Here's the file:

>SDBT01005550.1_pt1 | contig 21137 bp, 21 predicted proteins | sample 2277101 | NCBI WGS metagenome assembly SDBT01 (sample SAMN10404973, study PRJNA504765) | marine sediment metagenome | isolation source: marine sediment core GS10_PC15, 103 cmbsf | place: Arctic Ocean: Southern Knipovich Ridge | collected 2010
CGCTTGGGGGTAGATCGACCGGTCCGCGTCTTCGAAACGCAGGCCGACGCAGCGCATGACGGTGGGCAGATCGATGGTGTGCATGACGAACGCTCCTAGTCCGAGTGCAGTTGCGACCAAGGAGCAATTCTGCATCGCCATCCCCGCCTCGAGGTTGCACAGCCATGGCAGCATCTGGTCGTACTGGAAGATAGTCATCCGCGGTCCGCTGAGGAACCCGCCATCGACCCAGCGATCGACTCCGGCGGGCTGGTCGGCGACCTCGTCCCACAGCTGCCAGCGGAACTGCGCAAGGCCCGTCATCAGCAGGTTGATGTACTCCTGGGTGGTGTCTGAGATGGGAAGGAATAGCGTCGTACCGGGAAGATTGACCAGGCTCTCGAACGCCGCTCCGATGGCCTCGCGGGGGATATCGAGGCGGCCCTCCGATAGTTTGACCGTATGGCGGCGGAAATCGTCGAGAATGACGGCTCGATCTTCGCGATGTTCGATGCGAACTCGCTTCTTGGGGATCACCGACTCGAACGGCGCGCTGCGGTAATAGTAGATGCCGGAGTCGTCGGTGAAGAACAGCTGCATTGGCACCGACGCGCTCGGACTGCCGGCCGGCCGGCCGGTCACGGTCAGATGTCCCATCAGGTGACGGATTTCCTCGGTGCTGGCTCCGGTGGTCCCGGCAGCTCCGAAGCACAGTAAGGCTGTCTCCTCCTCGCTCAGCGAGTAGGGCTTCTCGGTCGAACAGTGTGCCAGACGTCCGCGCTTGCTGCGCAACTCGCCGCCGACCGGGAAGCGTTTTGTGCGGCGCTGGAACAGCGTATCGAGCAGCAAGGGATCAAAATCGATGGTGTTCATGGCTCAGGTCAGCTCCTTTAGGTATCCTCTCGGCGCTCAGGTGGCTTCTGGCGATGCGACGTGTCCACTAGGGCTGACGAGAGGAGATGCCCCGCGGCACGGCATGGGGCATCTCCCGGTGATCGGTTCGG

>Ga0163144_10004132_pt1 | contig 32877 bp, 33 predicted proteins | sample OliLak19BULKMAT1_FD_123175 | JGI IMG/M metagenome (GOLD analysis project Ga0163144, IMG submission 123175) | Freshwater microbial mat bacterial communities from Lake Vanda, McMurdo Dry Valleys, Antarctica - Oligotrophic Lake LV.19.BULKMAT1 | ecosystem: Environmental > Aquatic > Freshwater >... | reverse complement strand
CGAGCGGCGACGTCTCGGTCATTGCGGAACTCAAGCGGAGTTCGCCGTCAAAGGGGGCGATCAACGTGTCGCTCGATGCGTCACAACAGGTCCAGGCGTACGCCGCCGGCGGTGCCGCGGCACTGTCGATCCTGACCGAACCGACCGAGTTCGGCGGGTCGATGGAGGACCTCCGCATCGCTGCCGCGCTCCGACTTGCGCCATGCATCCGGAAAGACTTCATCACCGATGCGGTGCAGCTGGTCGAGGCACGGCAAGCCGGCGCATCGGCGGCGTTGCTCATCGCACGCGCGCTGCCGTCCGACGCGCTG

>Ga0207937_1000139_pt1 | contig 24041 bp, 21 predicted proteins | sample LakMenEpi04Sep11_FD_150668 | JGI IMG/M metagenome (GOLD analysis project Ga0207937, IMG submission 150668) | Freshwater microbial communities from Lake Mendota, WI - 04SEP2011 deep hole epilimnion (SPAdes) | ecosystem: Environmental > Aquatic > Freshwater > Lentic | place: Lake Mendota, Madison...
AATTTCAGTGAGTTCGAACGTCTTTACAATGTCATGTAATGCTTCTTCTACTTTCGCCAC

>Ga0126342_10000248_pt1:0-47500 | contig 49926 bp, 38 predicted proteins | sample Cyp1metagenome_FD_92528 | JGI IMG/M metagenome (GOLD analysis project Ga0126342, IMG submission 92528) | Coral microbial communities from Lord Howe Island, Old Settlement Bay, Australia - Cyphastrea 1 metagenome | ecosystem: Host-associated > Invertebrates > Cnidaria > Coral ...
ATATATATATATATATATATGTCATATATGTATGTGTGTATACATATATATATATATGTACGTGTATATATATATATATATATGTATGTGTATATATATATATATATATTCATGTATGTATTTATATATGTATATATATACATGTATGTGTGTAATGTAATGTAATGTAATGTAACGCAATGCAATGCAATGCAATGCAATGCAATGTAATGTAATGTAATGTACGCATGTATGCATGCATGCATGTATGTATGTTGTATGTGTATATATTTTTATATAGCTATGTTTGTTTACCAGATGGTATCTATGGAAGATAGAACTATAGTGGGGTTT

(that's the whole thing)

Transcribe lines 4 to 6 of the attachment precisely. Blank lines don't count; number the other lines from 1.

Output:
CGAGCGGCGACGTCTCGGTCATTGCGGAACTCAAGCGGAGTTCGCCGTCAAAGGGGGCGATCAACGTGTCGCTCGATGCGTCACAACAGGTCCAGGCGTACGCCGCCGGCGGTGCCGCGGCACTGTCGATCCTGACCGAACCGACCGAGTTCGGCGGGTCGATGGAGGACCTCCGCATCGCTGCCGCGCTCCGACTTGCGCCATGCATCCGGAAAGACTTCATCACCGATGCGGTGCAGCTGGTCGAGGCACGGCAAGCCGGCGCATCGGCGGCGTTGCTCATCGCACGCGCGCTGCCGTCCGACGCGCTG

>Ga0207937_1000139_pt1 | contig 24041 bp, 21 predicted proteins | sample LakMenEpi04Sep11_FD_150668 | JGI IMG/M metagenome (GOLD analysis project Ga0207937, IMG submission 150668) | Freshwater microbial communities from Lake Mendota, WI - 04SEP2011 deep hole epilimnion (SPAdes) | ecosystem: Environmental > Aquatic > Freshwater > Lentic | place: Lake Mendota, Madison...
AATTTCAGTGAGTTCGAACGTCTTTACAATGTCATGTAATGCTTCTTCTACTTTCGCCAC